Anticancer drug discovery and development using conventional cell line and animal models has traditionally had a low overall success rate. Despite yielding game-changing new therapeutics, 10-20 new molecules have to be brought to the clinic to obtain one new approval, making this approach costly and inefficient. The use of in vitro experimental models based on primary human tumour tissues has the potential to provide a representation of human cancer biology that is closer to an actual patient and to 'bridge the translational gap' between preclinical and clinical research. Here, we review recent advances in the use of human tumour samples for preclinical research through organoid development or as primary patient materials. While challenges still remain regarding analysis, validation and scalability, evidence is mounting for the applicability of both models as preclinical research tools.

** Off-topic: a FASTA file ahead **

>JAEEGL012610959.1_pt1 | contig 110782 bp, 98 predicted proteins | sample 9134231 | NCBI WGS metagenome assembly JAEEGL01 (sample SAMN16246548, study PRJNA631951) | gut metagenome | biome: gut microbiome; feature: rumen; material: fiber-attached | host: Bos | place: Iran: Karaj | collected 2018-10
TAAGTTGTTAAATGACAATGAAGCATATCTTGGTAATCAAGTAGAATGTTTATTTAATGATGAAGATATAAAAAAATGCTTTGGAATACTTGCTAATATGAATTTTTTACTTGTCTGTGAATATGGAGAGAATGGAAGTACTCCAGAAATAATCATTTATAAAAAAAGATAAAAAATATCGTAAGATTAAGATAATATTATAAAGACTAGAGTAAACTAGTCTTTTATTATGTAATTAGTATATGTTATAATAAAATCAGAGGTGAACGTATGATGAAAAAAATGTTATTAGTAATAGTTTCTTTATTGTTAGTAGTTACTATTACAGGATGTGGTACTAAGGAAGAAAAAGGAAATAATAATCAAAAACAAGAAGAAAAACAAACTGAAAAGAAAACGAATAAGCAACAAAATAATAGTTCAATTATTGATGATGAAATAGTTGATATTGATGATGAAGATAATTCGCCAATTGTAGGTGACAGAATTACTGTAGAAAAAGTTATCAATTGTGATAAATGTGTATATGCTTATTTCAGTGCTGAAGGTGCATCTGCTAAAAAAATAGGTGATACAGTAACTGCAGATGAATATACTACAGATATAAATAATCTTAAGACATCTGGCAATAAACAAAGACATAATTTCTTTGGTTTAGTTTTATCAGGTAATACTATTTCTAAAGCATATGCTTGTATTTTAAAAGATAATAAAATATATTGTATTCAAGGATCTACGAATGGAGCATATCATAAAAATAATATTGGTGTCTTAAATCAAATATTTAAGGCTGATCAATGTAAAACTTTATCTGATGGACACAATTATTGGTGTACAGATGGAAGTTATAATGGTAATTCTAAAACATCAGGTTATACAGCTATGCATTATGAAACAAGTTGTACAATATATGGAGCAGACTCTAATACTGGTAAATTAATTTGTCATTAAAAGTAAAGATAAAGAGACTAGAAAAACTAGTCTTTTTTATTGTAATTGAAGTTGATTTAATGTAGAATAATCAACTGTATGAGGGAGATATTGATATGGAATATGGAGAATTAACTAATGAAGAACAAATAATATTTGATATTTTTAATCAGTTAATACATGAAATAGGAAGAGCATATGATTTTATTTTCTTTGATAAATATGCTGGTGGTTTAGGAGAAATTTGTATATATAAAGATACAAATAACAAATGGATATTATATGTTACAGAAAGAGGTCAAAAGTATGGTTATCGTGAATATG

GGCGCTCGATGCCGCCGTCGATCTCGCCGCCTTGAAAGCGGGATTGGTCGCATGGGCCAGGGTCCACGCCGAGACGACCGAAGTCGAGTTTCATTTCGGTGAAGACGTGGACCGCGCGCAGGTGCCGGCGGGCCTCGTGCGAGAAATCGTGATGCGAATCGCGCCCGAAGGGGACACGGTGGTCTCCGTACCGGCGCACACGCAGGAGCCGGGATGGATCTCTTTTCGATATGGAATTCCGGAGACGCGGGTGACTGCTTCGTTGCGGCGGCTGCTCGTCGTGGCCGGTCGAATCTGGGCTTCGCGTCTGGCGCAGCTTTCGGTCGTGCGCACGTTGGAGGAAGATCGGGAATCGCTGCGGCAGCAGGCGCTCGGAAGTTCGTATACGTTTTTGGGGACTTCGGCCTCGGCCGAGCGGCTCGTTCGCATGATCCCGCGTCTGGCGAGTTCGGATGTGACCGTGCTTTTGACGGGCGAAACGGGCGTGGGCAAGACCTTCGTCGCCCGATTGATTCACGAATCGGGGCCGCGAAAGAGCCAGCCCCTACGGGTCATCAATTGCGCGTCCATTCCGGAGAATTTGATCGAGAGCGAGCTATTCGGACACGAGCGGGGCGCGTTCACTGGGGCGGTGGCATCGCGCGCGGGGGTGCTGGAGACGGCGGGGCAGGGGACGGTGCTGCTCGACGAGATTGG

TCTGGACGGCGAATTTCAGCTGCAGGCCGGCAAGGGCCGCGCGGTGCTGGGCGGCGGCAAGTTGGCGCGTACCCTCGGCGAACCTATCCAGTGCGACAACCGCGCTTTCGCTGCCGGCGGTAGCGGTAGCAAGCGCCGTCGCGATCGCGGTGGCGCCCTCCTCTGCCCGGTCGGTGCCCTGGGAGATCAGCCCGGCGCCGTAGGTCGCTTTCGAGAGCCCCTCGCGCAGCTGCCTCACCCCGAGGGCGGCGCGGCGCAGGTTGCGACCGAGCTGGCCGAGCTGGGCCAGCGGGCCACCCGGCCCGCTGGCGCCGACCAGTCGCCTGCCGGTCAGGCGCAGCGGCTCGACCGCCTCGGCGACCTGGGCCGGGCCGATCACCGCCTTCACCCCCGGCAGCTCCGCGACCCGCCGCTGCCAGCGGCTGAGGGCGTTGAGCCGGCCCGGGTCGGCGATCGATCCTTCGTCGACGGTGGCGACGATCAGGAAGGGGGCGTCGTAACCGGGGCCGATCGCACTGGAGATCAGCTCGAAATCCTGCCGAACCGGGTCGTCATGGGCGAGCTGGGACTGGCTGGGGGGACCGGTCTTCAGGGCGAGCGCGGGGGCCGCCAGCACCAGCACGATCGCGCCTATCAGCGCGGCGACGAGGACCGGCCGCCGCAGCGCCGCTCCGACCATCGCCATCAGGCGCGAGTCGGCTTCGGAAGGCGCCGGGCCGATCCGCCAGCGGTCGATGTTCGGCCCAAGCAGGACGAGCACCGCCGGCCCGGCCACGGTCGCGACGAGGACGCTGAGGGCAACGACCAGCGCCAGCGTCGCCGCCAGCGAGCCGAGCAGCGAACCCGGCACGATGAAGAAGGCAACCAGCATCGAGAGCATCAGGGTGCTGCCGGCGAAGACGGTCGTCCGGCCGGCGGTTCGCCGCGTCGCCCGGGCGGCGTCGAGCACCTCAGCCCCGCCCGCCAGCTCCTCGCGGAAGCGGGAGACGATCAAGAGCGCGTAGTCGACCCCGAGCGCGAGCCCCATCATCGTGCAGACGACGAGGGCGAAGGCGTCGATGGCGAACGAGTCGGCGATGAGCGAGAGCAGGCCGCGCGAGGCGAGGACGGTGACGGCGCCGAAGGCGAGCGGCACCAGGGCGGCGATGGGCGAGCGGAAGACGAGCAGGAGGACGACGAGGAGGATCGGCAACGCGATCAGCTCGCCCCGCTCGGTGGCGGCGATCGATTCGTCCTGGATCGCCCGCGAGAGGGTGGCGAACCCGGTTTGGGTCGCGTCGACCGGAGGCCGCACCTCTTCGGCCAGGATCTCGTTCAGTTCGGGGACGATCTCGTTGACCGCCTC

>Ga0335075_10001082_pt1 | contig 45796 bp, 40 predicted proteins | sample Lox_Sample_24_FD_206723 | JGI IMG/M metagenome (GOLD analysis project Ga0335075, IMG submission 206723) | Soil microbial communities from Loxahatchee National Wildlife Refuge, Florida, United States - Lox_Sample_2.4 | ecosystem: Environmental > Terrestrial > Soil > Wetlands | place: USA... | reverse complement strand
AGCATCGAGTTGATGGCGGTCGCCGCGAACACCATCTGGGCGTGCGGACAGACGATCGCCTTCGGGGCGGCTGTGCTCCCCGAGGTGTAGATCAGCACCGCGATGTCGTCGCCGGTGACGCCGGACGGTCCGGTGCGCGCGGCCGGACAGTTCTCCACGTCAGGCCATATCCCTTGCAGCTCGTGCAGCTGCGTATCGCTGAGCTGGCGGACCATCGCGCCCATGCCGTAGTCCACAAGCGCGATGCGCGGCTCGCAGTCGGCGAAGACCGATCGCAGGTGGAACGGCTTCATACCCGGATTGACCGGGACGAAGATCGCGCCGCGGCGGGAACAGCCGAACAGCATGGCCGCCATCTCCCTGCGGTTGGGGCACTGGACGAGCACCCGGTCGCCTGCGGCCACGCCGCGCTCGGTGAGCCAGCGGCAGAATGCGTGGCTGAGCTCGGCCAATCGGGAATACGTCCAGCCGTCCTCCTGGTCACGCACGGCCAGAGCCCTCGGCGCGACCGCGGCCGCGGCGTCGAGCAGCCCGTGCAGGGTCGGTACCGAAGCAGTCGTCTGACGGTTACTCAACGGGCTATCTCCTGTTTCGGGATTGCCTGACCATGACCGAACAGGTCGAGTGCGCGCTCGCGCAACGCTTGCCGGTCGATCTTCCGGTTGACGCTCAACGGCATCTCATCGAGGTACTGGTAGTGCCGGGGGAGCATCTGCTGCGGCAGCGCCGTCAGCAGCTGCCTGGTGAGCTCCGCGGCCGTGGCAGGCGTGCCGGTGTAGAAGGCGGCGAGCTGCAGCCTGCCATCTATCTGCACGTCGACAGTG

Keywords: Drug discovery; High-content screening; Machine learning; Organoids; Primary cancer models; Primary patient samples; Screening; Single-cell analysis; Single-cell imaging; Translational medicine.
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